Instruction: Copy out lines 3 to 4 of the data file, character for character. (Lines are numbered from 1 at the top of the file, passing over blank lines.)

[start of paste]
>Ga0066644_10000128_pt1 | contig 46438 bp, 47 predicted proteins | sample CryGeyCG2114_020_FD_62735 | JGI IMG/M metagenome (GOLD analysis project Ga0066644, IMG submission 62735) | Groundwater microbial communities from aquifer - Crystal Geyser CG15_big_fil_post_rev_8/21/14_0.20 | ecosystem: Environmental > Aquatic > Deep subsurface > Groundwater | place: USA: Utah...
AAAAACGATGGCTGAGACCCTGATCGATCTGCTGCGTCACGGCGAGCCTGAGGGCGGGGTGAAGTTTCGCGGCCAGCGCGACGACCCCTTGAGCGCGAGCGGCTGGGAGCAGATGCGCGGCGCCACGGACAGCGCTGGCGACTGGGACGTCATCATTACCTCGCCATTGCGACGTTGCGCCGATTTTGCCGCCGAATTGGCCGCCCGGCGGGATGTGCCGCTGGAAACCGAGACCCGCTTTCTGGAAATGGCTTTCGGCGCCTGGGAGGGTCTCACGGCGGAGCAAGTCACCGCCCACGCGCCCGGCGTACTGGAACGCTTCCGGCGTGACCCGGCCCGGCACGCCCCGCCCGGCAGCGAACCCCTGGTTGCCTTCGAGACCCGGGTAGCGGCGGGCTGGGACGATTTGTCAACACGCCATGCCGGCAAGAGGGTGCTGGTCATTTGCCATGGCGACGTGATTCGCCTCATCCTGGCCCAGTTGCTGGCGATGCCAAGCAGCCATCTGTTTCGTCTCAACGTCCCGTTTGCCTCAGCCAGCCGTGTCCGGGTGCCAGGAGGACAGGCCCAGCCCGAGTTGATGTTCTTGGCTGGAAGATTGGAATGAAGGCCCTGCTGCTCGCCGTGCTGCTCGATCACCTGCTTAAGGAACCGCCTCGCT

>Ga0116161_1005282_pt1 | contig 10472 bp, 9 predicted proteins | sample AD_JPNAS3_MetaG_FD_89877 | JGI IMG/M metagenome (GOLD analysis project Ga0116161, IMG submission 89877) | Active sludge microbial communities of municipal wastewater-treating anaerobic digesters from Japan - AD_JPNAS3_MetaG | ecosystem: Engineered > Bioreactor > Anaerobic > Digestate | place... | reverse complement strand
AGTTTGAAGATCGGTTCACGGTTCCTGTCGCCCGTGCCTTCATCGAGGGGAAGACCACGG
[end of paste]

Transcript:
>Ga0116161_1005282_pt1 | contig 10472 bp, 9 predicted proteins | sample AD_JPNAS3_MetaG_FD_89877 | JGI IMG/M metagenome (GOLD analysis project Ga0116161, IMG submission 89877) | Active sludge microbial communities of municipal wastewater-treating anaerobic digesters from Japan - AD_JPNAS3_MetaG | ecosystem: Engineered > Bioreactor > Anaerobic > Digestate | place... | reverse complement strand
AGTTTGAAGATCGGTTCACGGTTCCTGTCGCCCGTGCCTTCATCGAGGGGAAGACCACGG